Based at NASA's Dryden Aircraft Operations Facility in Palmdale, Calif, the ER-2 conduct high altitude earth science research; their recent tasks include studying the Deepwater Horizon oil spill. With a 105-foot wingspan, no landing gear on the wings and a pilot in a pressurized suit, the ER-2 suffers from all the same flying challenges that make the U-2 one of the most difficult-to-land aircraft in the U.S. Air Force fleet. With another set of eyes watching for complications, crashes have become far less common.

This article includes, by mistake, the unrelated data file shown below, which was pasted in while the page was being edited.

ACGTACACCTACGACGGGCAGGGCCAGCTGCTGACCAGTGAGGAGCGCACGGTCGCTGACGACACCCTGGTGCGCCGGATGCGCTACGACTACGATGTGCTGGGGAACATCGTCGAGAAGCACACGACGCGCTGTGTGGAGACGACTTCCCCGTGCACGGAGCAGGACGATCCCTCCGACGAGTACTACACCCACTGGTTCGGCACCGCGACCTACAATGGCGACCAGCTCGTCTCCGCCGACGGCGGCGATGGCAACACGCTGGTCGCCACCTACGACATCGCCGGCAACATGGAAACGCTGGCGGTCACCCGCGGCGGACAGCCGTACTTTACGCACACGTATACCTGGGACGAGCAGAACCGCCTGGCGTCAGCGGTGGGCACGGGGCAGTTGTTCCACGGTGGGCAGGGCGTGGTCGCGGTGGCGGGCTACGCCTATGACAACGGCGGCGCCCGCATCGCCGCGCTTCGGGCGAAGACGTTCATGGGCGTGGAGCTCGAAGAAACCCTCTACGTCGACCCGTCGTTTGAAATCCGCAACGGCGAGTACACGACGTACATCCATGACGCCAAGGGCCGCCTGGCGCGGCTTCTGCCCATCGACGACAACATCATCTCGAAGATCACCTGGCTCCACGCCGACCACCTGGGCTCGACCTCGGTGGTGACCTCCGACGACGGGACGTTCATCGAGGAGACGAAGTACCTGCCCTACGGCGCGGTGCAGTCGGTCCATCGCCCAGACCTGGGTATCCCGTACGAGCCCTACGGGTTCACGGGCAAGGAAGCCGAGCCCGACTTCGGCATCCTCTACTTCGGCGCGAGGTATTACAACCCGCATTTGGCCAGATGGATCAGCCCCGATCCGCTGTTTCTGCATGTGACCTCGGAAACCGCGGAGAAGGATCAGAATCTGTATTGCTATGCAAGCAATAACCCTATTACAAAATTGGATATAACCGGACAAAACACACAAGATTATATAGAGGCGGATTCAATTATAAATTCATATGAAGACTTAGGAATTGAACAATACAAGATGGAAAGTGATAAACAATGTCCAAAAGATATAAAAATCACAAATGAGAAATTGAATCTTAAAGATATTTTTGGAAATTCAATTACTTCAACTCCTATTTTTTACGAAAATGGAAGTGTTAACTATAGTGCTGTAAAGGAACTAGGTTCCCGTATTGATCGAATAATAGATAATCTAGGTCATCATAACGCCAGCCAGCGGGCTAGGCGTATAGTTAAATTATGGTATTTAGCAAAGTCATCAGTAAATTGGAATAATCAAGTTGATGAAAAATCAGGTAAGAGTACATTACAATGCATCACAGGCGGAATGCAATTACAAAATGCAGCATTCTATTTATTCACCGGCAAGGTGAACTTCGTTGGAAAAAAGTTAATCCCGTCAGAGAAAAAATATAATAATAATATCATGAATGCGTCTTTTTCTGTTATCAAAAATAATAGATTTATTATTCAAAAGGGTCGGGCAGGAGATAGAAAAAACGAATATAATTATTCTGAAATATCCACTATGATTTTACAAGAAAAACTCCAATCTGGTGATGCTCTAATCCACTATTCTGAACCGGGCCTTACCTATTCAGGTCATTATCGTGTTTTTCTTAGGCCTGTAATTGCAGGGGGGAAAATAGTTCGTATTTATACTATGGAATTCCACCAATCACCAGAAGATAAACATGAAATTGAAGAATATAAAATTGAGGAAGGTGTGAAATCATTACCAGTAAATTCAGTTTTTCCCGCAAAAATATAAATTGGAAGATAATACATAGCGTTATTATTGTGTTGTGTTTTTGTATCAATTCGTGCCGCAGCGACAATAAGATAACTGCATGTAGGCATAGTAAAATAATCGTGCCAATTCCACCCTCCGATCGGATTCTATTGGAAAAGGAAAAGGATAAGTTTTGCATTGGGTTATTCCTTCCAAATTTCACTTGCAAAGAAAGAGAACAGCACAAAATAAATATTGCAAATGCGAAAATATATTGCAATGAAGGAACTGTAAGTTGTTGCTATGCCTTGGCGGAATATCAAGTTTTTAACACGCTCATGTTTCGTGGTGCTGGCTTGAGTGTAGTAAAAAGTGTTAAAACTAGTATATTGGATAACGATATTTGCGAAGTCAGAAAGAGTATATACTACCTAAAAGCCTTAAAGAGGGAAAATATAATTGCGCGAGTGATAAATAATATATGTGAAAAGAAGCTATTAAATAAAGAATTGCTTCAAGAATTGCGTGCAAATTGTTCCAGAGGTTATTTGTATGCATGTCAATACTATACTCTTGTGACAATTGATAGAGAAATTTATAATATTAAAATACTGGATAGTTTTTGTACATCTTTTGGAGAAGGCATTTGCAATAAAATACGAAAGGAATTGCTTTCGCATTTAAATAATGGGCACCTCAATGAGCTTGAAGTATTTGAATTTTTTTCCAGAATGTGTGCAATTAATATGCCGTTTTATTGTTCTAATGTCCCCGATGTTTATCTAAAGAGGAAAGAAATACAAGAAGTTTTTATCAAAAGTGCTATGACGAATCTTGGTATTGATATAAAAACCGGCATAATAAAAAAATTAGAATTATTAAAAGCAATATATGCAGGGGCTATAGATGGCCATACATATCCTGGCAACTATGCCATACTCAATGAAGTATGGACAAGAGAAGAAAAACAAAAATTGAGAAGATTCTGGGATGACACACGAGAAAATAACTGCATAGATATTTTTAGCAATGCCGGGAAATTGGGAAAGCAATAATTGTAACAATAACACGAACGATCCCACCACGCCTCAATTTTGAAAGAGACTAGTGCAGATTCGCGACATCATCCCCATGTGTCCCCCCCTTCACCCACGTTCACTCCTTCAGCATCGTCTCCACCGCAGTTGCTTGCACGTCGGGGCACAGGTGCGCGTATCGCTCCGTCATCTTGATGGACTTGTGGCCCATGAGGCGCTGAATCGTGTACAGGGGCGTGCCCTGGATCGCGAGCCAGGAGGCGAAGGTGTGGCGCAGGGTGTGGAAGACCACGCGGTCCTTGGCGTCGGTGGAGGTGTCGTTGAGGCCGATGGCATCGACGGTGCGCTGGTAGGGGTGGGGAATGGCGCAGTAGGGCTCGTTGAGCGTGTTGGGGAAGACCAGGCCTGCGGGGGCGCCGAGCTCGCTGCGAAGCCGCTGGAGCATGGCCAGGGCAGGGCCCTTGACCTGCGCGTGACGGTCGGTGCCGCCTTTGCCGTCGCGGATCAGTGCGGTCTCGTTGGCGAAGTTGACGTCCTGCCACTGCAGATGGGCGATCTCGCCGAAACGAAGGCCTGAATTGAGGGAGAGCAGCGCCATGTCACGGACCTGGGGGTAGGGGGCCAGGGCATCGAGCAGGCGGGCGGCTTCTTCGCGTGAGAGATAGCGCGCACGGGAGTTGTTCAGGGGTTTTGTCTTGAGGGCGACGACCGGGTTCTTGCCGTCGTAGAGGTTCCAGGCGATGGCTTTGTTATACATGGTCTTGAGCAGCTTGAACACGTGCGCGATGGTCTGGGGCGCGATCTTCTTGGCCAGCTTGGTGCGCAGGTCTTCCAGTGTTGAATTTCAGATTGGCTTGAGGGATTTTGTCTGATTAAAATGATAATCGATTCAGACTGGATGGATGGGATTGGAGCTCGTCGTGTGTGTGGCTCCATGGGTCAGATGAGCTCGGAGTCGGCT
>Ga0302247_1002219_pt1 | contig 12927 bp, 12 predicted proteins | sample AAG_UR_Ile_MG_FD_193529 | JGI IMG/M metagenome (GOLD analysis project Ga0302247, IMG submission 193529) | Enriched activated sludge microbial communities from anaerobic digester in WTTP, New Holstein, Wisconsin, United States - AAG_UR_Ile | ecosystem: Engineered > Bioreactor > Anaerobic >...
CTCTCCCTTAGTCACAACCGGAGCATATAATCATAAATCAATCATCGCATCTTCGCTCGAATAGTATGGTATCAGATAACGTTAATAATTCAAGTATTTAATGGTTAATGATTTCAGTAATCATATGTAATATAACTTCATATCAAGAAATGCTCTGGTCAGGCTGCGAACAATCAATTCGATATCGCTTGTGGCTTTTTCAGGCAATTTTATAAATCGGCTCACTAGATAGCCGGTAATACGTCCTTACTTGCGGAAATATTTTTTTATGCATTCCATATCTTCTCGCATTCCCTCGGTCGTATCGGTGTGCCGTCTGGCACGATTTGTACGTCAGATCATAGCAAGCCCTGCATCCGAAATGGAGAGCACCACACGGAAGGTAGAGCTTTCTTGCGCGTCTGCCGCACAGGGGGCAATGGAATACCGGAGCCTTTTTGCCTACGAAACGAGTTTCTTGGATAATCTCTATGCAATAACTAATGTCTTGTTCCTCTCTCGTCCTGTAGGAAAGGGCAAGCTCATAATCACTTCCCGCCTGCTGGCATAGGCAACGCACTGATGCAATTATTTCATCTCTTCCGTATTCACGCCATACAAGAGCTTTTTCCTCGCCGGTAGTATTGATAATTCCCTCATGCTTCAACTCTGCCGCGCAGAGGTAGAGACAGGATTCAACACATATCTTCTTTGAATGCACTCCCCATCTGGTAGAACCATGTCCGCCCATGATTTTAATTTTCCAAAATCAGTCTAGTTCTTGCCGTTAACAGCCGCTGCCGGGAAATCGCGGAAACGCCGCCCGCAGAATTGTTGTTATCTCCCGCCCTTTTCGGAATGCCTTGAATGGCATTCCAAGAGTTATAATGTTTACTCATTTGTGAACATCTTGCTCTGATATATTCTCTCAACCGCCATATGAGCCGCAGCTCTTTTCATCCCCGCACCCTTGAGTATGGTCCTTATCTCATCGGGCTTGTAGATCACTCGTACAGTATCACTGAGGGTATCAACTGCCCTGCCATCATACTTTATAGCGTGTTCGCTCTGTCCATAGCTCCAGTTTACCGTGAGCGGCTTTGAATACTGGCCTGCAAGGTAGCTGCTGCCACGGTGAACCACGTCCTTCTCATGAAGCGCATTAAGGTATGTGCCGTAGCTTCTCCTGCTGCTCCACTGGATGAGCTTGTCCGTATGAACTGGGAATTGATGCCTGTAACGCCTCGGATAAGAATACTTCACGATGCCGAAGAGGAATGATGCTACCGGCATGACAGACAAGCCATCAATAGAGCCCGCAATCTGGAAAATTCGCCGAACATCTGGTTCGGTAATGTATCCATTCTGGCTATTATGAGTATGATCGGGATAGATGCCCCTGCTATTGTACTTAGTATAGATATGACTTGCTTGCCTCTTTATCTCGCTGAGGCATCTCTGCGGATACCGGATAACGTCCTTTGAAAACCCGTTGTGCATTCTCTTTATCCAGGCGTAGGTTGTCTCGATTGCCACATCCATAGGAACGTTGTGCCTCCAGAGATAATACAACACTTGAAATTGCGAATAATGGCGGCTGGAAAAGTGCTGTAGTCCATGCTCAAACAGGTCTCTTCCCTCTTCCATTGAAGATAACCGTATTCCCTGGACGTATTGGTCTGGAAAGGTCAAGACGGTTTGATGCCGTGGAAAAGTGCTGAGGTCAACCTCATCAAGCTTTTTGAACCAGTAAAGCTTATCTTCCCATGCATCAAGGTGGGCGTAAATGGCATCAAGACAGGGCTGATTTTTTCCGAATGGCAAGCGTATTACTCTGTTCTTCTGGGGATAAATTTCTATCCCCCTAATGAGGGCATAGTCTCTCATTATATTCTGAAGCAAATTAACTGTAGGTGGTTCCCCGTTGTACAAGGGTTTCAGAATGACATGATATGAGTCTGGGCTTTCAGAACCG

The chase vehicles, driven by pilots, speed onto the runway as the ER-2 descends, calling out readings to the ER-2 pilot so he can avoid tipping the wings into the ground or other potential problems. Just as it followed the Air Force's lead in using the chase cars for landing, NASA stuck with Detroit muscle for the task as well, leasing police-spec Chargers for the task.
Here's NASA "mobile pilot" Jan Nystrom guiding an ER-2 into a safe landing: